Aug 13, 2017 |Shuffle

Contentment

08.13.17 | Shuffle

Contentment

Philippians 4:10-13

The desire to have more things or to have the latest item is found frequent in today’s society. Having a new item one day, turns old almost immediately the next day. How and where do we draw the line on our discontentment? Brad Kidder shares how an understanding of the Gospel allows us to be wholly content with all the things in our lives as Christ becomes the center of our lives.

Philippians 4:10-13

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Contentment is the state of being mentally or emotionally satisfied with things as they are.

I rejoiced in the Lord greatly that now at length you have revived your concern for me. You were indeed concerned for me, but you had no opportunity. Not that I am speaking of being in need,

Philippians 4:10-11

 

For I have learned in whatever situation I am to be content. I know how to be brought low, and I know how to abound. In any and every circumstance, I have learned the secret of facing plenty and hunger, abundance and need. I can do all things through him who strengthens me.

Philippians 4:11-13

 

For I have learned in whatever situation I am to be content

You will see at once from reading the text, upon the very surface, that contentment in all states is not a natural propensity of man. Ill weeds grow apace; covetousness, discontent, and murmuring, are as natural to man as thorns are to the soil. You have no need to sow thistles and brambles; they come up naturally enough, because they are indigenous to earth, upon which rests the curse; so you have no need to teach men to complain, they complain fast enough without any education. But the precious things of the earth must be cultivated. If we would have wheat, we must plough and sow; if we want flowers, there must be the garden, and all the gardener’s care. Now, contentment is one of the flowers of heaven, and if we would have it, it must be cultivated. It will not grow in us by nature; it is the new nature alone that can produce it, and even then we must be specially careful and watchful that we maintain and cultivate the grace which God has sown in it.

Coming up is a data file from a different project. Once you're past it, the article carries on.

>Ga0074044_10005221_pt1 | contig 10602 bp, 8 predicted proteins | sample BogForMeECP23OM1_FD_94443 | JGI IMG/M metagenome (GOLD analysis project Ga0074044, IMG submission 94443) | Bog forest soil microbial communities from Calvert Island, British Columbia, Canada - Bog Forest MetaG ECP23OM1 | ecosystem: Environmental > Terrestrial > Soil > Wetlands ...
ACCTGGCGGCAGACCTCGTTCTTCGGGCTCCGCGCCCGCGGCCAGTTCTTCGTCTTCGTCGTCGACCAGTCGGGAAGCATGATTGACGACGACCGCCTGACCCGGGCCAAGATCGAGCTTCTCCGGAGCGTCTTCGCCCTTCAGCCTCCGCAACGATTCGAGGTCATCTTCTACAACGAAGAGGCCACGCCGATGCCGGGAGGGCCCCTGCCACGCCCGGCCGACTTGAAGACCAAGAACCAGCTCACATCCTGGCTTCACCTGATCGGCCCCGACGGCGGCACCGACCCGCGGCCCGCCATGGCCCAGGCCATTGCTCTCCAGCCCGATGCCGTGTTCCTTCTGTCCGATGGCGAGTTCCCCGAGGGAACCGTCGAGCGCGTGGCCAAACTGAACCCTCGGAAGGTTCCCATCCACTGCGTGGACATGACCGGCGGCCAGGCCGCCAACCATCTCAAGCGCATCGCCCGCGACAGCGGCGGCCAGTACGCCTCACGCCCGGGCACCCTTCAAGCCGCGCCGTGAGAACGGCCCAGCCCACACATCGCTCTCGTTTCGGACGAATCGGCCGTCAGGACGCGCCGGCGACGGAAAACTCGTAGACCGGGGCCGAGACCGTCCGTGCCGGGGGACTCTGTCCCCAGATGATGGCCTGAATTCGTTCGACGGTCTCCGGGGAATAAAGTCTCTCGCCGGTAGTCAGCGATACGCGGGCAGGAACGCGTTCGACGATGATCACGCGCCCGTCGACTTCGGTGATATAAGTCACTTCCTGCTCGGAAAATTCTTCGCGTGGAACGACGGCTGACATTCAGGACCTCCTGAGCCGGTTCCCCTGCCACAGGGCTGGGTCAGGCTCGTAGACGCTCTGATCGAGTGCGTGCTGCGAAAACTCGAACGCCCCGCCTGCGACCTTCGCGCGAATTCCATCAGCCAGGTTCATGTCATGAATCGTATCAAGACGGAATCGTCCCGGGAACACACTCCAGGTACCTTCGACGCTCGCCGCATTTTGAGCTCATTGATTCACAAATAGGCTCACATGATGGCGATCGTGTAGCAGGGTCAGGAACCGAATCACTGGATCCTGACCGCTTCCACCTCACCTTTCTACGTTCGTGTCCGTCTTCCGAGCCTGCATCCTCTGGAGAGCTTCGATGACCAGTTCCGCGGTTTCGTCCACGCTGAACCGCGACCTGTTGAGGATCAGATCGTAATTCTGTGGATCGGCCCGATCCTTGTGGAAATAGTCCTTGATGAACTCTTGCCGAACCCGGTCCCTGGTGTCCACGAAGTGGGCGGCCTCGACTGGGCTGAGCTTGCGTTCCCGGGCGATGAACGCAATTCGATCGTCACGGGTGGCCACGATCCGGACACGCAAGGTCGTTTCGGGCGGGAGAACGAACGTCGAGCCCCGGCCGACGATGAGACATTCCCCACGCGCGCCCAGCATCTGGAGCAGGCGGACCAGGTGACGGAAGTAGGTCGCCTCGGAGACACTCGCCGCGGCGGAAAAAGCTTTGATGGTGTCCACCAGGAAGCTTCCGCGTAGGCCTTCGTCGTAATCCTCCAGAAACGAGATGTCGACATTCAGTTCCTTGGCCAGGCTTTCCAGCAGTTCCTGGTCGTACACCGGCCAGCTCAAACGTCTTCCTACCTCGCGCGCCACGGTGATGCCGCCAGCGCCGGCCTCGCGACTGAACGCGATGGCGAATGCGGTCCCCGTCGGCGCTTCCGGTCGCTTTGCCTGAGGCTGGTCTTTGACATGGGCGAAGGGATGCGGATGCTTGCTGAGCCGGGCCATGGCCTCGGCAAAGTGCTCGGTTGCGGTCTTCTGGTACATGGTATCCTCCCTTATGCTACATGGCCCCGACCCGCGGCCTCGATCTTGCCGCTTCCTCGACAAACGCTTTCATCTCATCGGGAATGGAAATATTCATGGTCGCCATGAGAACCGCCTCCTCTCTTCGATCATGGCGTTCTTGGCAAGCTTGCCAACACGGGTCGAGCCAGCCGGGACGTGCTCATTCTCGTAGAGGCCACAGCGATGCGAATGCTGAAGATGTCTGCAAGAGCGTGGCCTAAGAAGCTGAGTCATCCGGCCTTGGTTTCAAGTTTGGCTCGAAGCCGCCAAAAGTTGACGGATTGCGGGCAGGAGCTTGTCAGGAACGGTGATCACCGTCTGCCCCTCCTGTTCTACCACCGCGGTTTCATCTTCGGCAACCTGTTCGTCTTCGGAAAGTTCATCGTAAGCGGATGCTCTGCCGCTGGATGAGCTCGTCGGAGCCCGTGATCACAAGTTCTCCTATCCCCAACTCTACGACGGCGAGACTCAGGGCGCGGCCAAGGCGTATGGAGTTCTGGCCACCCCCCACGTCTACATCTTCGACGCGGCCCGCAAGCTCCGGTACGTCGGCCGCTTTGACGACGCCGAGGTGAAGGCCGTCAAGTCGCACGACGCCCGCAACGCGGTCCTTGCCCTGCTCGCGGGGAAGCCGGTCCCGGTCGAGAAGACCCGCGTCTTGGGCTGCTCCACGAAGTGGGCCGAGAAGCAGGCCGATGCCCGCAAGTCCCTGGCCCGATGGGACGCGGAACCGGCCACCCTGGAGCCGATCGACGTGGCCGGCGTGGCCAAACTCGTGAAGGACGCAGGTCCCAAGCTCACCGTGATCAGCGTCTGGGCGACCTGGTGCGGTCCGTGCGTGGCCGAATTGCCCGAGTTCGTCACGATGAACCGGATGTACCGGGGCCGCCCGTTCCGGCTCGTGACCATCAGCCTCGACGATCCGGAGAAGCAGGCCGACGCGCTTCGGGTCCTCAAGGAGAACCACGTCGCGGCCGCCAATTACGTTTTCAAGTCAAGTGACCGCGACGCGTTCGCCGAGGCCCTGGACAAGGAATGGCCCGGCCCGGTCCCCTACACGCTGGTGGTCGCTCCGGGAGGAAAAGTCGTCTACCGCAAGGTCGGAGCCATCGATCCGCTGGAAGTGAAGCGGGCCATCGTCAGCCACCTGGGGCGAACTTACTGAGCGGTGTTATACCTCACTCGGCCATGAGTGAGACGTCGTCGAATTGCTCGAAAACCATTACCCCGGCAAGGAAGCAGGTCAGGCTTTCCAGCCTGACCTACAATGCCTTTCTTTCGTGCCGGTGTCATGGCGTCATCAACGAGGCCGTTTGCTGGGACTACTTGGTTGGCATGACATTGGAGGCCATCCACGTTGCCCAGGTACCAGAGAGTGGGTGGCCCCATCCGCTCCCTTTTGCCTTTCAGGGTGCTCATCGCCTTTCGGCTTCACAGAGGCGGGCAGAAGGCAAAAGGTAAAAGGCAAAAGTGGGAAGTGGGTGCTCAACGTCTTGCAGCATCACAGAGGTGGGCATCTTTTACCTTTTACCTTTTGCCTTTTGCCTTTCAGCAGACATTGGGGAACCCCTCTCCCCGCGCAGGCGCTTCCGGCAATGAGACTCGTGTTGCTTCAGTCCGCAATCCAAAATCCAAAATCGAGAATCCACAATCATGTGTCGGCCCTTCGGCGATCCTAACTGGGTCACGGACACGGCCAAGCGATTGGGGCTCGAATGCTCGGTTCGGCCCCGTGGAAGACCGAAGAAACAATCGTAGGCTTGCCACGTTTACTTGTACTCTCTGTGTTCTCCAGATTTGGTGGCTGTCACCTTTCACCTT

Charles Spurgeon

 

How to be brought low/hunger/need

To abound/facing plenty/abundance

I can do all things through him who strengthens me

Trust in the Lord with all your heart.

Proverbs 3:5

 

For the sake of Christ, then, I am content with weaknesses, insults, hardships, persecutions, and calamities. For when I am weak, then I am strong.

2 Corinthians 12:10

 

My heart is not proud, O Lord, my eyes are not haughty; I do not concern myself with great matters or things too wonderful for me. But I have stilled and quieted my soul; like a weaned child with its mother, like a weaned child is my soul within me.

Psalm 131

 

The metaphor for spiritual maturity here is a “weaned child.” On the one hand, we are a child at the mother’s breast, an image of complete helplessness. We are completely dependent on God. Without him we can do nothing. On the other hand, we are a weaned child, an image of contentment. Unweaned children cry in mother’s arms until they get something from mother—her milk. Only then are they quiet. But a weaned child is satisfied just with mother herself, with her very presence.

Tim Keller

Youth